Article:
An Argument of Blood by J.A. Ironside & Matthew Willis

 

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It is my privilege to be part of the Historical Fiction Virtual Book Tour for An Argument of Blood. First, a brief summary of the story:

William, the nineteen-year-old duke of Normandy, is enjoying the full fruits of his station. Life is a succession of hunts, feasts, and revels, with little attention paid to the welfare of his vassals. Tired of the young duke’s dissolute behaviour and ashamed of his illegitimate birth, a group of traitorous barons force their way into his castle. While William survives their assassination attempt, his days of leisure are over. He’ll need help from the king of France to secure his dukedom from the rebels.

On the other side of the English Channel lives ten-year-old Ælfgifa, the malformed and unwanted youngest sister to the Anglo-Saxon Jarl, Harold Godwinson. Ælfgifa discovers powerful rivalries in the heart of the state when her sister Ealdgyth is given in a political marriage to King Edward, and she finds herself caught up in intrigues and political manoeuvring as powerful men vie for influence. Her path will collide with William’s, and both must fight to shape the future.

An Argument of Blood is the first of two sweeping historical novels on the life and battles of William the Conqueror.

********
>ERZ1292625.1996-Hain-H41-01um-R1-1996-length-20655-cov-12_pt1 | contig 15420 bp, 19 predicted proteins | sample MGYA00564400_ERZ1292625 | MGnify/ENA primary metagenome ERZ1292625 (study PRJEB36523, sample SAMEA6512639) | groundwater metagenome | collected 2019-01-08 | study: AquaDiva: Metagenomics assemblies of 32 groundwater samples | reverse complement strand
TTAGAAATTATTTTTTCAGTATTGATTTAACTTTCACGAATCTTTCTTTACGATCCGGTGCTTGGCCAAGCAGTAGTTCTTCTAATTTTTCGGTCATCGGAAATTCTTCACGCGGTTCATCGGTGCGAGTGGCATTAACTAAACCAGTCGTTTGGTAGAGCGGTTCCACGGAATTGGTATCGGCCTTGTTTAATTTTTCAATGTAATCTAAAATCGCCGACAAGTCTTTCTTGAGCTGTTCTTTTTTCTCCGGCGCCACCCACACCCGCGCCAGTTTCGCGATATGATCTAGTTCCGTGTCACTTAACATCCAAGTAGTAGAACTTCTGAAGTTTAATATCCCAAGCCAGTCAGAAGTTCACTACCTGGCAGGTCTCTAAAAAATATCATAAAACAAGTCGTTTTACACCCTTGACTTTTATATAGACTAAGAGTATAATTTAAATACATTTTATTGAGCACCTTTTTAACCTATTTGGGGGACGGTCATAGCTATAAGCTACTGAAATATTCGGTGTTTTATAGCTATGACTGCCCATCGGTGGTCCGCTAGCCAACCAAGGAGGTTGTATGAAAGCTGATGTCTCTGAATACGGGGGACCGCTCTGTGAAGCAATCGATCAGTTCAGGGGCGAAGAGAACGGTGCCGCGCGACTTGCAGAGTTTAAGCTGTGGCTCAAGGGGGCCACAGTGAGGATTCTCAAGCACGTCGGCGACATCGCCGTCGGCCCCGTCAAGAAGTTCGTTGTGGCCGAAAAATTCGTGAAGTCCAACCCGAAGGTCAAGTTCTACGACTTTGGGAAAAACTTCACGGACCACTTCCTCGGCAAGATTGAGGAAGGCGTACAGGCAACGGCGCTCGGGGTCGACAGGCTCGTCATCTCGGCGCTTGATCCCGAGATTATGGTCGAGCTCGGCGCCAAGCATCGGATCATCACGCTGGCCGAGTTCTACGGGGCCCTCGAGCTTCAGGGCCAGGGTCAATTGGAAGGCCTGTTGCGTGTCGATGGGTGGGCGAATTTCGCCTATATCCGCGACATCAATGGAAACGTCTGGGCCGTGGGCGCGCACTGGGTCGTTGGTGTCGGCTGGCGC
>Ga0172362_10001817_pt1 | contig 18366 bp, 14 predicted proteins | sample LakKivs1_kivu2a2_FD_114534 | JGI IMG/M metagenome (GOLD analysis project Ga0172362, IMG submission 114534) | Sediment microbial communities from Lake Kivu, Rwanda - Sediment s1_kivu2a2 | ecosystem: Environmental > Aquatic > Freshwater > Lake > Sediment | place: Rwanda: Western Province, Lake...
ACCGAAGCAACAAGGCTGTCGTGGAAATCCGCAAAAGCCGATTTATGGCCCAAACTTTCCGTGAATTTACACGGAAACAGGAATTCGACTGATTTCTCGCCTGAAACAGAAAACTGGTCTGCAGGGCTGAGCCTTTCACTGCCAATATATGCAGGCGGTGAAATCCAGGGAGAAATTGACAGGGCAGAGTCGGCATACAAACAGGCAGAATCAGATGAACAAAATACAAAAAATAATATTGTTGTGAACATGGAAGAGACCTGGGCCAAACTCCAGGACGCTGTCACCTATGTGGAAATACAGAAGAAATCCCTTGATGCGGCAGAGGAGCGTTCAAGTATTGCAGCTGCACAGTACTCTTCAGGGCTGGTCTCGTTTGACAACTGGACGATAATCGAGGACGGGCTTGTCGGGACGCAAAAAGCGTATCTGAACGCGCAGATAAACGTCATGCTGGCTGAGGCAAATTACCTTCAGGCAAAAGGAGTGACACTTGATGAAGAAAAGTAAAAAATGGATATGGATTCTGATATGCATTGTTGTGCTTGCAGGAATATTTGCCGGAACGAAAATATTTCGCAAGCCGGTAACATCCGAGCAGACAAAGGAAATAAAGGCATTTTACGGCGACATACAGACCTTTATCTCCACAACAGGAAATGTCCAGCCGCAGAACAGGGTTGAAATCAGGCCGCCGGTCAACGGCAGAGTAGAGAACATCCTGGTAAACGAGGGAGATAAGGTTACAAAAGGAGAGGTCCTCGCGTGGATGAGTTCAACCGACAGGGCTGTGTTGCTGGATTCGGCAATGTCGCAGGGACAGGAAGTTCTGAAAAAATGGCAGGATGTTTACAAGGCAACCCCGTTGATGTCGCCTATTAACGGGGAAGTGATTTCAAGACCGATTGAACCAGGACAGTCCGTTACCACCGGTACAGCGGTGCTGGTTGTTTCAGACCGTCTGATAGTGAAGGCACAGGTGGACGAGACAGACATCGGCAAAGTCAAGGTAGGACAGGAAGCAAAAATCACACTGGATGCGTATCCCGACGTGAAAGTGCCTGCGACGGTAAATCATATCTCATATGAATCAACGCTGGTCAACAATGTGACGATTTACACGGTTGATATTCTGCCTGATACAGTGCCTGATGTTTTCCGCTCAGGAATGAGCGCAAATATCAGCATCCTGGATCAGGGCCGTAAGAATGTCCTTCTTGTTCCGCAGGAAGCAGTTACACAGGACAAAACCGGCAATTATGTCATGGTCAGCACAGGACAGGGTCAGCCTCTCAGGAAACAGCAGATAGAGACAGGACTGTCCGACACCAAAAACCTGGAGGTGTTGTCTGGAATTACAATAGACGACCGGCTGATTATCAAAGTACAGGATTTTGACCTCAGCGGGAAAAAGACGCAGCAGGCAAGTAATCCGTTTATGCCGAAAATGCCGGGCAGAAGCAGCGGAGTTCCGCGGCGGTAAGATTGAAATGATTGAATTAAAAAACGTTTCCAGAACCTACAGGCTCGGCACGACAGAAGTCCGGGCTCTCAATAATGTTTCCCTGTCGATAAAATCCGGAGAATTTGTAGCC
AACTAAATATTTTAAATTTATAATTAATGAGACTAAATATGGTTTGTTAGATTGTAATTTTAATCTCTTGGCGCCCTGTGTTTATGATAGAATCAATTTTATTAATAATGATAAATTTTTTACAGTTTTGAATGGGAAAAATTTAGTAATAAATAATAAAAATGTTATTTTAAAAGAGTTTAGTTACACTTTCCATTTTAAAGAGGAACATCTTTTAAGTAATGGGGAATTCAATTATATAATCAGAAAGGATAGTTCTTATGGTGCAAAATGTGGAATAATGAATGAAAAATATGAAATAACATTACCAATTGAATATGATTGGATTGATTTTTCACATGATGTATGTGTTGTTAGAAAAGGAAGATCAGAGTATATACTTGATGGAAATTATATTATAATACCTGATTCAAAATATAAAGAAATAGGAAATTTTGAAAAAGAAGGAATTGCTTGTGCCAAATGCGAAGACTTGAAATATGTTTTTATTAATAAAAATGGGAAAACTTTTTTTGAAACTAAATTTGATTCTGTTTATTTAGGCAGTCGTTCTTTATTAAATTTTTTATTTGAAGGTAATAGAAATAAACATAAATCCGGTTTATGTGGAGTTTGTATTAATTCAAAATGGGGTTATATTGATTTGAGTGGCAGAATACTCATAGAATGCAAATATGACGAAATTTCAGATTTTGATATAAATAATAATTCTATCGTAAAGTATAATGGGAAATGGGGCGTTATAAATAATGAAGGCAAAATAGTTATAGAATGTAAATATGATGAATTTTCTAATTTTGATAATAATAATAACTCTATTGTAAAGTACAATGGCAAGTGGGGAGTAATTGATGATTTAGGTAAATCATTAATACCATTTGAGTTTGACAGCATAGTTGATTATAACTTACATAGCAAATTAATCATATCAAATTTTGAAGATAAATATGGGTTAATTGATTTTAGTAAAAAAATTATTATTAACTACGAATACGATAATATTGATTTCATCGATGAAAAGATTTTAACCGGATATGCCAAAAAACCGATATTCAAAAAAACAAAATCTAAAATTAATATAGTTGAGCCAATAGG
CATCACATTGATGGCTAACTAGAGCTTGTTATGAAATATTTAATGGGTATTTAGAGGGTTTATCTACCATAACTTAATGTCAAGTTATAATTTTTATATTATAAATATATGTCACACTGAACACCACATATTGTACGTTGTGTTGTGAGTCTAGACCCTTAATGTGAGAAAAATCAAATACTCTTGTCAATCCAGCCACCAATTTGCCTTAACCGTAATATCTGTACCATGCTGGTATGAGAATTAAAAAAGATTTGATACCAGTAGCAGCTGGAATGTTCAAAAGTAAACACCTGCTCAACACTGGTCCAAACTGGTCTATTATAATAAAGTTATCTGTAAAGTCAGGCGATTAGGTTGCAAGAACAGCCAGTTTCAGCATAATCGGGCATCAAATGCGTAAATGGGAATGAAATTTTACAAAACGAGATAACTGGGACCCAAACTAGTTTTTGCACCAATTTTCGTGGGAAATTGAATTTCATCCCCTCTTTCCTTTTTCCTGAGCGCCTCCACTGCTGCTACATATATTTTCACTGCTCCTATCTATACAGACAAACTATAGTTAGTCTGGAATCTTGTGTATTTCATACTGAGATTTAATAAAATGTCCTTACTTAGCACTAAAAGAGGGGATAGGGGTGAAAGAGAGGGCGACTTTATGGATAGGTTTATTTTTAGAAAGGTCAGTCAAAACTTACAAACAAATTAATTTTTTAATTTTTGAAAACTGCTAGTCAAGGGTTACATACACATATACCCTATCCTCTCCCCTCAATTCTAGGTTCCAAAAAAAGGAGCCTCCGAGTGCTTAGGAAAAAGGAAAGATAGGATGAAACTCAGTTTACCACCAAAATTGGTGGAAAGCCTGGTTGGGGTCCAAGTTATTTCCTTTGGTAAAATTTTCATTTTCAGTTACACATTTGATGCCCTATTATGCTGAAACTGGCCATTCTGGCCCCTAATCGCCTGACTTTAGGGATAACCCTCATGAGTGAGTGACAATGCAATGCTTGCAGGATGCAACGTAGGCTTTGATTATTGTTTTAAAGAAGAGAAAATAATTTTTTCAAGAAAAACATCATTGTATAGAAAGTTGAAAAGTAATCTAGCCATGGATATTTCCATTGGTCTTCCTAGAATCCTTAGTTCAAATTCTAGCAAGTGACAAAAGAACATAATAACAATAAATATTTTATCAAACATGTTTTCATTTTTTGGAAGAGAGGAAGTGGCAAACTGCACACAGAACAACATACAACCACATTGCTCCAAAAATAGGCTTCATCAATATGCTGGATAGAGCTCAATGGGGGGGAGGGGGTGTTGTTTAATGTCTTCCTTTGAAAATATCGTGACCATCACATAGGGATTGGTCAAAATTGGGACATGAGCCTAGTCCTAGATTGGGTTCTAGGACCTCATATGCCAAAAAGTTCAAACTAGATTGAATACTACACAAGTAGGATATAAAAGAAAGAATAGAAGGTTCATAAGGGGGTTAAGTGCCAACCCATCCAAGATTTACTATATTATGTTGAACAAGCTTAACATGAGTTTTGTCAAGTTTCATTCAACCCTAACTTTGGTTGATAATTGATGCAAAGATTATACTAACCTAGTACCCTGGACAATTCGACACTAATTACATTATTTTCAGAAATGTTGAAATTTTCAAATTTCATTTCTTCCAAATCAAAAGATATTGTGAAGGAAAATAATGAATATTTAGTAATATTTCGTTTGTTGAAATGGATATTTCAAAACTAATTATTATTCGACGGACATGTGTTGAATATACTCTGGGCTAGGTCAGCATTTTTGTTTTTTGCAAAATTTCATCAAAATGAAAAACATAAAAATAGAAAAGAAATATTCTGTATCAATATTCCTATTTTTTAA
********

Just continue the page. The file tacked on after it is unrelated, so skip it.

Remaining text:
And the review:

An entertaining tale of William the Conqueror (or Bastard, depending on who’s talking), as a young man shaken out of his young man’s revelry and into the harsh reality of life as a Duke.  It is also a tale of Godwin’s youngest daughter, Aelfgifa, the unlovely, yet extremely intelligent girl who finds herself a player in the game for the English throne of the heir less Edward.  The authors have combined to deliver an intriguing look at how these early years led to the eventual history making/changing year of 1066.  The characters come alive, the youthful exuberance of William turning into a fierce determination, the misjudging and dismissal of Aelfgifa are perfect examples, and by no means the only ones.  It was a strange time and everyone who has the slightest link to the throne gets involved, and while this is all historical fact, it takes a good fiction writer, or in this case fiction writers, to take that history and piece together a tale that falls into the realm of believable possibility.  We all know the outcome awaiting William, but it is still an intriguing take on the path leading to his destiny, and an intriguing look at the easy to overlook woman who played an important part in that destiny.  4.3 stars and am looking forward to the sequel.

About the Authors

J.A. Ironside (Jules) grew up in rural Dorset, surrounded by books – which pretty much set he up for life as a complete bibliophile. She loves speculative fiction of all stripes, especially fantasy and science fiction, although when it comes to the written word, she’s not choosy and will read almost anything. Actually it would be fair to say she starts to go a bit peculiar if she doesn’t get through at least three books a week. She writes across various genres, both adult and YA fiction, and it’s a rare story if there isn’t a fantastical or speculative element in there somewhere.

Jules has had several short stories published in magazines and anthologies, as well as recorded for literature podcasts. Books 1 and 2 of her popular Unveiled series are currently available with the 3rd and 4th books due for release Autumn/ Winter 2017.